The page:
Any book worth its salt has some love in it. Friendship, romantic love, sacrificial love, usually self-love whether glorified or not…humans are made to love and they will love something or someone as a default. In the last week, the two books I read actually had “love” in the title, but they were as different as night and day.
The Look of Love by Sarah Jio is classified as literary fiction, but it’s really not. The only literary thing about it is the premise. It had potential, in an O’Henry kind of way, but it falls severely short of the mark of good literature. And it doesn’t make me happy to say that because I loved Jio’s The Violets of March and enjoyed several of her other books. The Look of Love isn’t anywhere close to Jio’s best work. The book’s main character, Jane, has a gift: she can see true love. She’s just figuring out that she has this gift at age 29, and she also learns that she has to identify the six forms of love before her 30th birthday or she will never find true love herself.
Here’s where you start thinking, “Wuv. Twue Wove.” (Books and movies come and go, but The Princess Bride never fails). The definition of true love and the six types of love Jane defines are not love. They are chemistry, lust, the kind of stuff from songs like “Hooked On A Feeling.” In Jio’s book. people can have love and then just fall out of it, find it somewhere else, and it’s all mystical and inexplicable. I understand that elements of romantic love are kind of inexplicable, but love has reasons and choices and true love is selfless.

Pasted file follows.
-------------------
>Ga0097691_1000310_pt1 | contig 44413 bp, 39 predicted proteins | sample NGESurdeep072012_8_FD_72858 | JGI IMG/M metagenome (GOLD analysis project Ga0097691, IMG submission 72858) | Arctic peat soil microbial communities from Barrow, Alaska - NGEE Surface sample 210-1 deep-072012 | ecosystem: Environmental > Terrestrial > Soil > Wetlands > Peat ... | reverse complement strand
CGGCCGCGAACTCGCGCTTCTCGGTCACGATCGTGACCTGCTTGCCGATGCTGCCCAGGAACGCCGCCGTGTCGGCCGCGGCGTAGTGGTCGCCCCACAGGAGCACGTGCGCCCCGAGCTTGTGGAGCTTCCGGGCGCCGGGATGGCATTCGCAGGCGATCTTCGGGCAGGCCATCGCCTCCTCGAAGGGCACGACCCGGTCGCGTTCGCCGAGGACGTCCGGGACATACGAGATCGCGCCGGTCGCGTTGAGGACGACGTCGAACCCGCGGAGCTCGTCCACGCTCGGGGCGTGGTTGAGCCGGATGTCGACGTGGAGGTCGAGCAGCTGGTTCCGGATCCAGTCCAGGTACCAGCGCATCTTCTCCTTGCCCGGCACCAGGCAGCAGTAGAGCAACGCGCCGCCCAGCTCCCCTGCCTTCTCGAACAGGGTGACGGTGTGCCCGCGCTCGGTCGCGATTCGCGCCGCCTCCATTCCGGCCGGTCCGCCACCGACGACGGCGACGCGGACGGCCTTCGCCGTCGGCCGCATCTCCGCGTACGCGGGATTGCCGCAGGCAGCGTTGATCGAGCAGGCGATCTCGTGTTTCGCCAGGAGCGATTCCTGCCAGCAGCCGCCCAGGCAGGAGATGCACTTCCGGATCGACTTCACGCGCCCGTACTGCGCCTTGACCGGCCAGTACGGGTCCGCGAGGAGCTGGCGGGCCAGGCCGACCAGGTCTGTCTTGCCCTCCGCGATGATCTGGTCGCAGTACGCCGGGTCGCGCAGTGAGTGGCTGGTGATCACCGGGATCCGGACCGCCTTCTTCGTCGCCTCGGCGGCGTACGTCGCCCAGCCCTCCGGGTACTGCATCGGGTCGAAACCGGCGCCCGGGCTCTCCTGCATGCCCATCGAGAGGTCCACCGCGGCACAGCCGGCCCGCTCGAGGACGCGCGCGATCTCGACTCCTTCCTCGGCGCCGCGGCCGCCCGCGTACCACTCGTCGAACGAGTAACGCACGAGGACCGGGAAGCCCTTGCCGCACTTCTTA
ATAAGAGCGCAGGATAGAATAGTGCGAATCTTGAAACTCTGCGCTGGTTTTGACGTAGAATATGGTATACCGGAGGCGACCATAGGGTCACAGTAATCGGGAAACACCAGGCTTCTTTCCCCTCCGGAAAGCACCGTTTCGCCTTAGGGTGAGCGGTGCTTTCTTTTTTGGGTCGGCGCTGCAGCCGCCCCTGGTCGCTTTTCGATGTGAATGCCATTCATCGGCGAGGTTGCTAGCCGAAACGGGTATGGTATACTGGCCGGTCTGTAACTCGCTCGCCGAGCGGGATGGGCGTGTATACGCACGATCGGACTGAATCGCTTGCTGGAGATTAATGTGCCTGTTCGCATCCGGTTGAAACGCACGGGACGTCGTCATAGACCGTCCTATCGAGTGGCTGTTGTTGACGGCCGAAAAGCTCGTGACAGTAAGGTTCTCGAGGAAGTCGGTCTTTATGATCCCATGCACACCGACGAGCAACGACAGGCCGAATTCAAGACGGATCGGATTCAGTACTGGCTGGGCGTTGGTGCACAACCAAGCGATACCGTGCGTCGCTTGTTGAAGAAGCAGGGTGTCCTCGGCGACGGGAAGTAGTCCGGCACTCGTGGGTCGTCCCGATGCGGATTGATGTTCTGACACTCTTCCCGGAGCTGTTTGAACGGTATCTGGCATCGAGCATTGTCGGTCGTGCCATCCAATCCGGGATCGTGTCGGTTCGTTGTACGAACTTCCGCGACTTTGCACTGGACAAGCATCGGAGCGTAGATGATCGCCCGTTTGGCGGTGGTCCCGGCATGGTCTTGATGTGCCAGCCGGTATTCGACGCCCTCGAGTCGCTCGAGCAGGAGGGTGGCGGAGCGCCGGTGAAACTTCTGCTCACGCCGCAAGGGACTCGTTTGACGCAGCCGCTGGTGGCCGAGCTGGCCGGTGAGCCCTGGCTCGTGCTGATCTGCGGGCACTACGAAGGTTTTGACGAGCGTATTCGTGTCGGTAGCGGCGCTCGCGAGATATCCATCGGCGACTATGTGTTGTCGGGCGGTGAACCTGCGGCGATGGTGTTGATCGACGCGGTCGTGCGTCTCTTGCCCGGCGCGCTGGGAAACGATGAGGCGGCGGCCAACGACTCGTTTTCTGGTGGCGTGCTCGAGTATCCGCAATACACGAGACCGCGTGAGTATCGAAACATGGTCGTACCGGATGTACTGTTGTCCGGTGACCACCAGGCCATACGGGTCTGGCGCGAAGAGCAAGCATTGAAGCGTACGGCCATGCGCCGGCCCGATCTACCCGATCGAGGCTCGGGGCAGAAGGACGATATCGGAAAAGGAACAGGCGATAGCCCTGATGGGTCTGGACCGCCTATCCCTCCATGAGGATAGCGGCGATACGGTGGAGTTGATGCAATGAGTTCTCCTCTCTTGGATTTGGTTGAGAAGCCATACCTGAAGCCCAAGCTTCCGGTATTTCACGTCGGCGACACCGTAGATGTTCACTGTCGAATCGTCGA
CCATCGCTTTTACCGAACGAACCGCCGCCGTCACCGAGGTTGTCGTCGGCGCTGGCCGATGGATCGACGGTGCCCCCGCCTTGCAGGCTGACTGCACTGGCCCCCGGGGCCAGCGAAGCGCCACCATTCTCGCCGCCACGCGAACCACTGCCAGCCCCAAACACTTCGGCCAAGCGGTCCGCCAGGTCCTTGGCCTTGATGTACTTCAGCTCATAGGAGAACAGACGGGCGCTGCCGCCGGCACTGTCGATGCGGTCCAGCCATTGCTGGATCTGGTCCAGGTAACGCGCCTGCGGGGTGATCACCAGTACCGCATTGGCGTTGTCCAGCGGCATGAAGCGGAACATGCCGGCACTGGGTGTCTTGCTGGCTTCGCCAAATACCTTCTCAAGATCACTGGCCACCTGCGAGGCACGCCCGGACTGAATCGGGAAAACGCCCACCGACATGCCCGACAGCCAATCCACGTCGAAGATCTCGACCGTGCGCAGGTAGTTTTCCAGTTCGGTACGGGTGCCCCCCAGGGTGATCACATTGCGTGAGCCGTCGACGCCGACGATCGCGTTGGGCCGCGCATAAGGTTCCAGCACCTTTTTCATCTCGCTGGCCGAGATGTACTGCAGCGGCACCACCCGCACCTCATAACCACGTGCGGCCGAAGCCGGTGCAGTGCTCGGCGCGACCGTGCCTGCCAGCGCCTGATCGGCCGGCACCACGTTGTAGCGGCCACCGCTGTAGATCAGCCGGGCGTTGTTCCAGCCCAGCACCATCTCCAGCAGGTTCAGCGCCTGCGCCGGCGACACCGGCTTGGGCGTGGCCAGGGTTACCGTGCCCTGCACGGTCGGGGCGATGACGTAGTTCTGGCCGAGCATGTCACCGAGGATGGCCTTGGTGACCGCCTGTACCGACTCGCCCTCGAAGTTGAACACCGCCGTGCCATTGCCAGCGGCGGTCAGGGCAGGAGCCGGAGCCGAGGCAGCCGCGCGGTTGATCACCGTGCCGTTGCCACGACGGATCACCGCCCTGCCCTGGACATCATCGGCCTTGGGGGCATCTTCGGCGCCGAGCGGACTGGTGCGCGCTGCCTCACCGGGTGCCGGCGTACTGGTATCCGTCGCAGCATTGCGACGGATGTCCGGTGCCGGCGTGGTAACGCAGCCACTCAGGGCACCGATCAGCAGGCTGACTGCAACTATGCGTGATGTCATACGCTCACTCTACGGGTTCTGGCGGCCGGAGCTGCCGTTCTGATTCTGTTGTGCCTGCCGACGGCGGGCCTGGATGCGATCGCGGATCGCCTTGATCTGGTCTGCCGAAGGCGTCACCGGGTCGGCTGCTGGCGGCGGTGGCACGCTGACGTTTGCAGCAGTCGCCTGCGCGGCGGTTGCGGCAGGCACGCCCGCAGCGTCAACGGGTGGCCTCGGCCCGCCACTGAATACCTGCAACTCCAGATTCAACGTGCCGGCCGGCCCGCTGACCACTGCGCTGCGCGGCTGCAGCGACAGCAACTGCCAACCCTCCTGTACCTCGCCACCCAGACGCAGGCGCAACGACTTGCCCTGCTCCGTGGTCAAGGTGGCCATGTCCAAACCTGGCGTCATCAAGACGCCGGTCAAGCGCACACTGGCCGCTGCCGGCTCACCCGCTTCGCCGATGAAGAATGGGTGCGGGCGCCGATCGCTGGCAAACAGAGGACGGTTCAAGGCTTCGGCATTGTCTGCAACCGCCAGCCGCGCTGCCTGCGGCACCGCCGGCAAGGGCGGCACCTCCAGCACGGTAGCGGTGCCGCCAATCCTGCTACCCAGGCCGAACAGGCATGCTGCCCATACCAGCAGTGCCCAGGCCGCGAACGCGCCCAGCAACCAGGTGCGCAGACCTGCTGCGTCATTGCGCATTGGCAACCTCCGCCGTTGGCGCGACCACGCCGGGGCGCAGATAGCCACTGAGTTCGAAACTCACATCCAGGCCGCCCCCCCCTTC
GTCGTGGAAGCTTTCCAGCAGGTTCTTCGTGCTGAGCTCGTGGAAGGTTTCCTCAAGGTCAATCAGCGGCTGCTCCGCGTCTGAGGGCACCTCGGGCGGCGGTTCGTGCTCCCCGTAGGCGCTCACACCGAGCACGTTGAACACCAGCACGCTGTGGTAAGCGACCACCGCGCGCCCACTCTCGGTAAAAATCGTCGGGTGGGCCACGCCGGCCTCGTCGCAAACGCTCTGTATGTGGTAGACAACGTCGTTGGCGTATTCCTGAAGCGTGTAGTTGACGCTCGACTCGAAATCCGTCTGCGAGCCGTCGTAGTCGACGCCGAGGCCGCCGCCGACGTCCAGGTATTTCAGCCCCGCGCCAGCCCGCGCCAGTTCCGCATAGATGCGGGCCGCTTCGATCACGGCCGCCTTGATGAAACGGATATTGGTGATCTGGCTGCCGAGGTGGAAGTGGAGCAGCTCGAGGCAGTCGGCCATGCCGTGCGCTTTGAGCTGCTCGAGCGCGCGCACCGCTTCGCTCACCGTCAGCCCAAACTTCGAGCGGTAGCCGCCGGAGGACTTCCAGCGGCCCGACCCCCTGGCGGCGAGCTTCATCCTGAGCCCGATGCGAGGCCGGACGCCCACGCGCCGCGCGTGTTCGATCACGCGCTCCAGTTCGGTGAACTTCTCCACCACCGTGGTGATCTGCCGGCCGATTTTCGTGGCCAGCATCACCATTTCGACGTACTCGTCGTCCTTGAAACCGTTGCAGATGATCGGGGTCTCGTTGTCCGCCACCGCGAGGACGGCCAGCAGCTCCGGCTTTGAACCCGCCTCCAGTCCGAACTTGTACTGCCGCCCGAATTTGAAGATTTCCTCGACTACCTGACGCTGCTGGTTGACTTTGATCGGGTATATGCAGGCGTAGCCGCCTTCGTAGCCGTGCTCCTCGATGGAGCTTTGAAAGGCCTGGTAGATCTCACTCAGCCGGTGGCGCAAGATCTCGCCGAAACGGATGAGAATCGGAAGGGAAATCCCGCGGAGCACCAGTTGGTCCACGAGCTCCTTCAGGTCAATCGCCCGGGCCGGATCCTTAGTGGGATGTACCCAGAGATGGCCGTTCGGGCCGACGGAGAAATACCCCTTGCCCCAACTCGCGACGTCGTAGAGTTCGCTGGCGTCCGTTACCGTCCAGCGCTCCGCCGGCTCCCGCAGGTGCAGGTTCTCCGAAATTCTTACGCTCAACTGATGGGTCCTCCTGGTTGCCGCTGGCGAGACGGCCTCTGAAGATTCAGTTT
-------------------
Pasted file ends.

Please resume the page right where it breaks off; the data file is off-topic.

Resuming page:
Enter the next book of the week with love in the title: Love Does. Bob Goff writes in memoir style about the kind of love that has transformed his life. The whole idea is real love doesn’t just feel or talk but it does stuff. It is action. It is being with people or giving to people, believing in people and telling them you’re for them. Real, perfect love is loving like Jesus. Now, before you roll your eyes, make sure you’re thinking about Jesus here and not the people who claim to follow Him. I’ve been a Christian my whole life, met some amazing and incredibly loving followers of Jesus, but I’ve still never seen anyone come close to Jesus. No one can love the unlovable like Jesus. And we’re all unlovable in some way. But Goff tells stories with humor and intelligence and, his favorite word, “whimsy” about how he has experienced love in his life. For example, when he was in high school, he decided to drop out and move to Yosemite. He packed his car, headed out of town, but stopped by a mentor’s house on the way to say goodbye. And this mentor answered the door in the early morning, and a few minutes later, was in the car with Goff, going on his journey not as a chaperon or a parent figure, but a loving friend who still let Goff hold the reigns but said, “I’m with you, Bob.” These and other stories will blows to bits the love presented in pop culture. Love Does is a challenge to trade in the watered down sensation of love in our movies and books for love that is soul satisfying and deeply changing. This book is also just a plain fun read and if nothing else you will laugh (Thanks to my friend, Mary, for lending it to me!).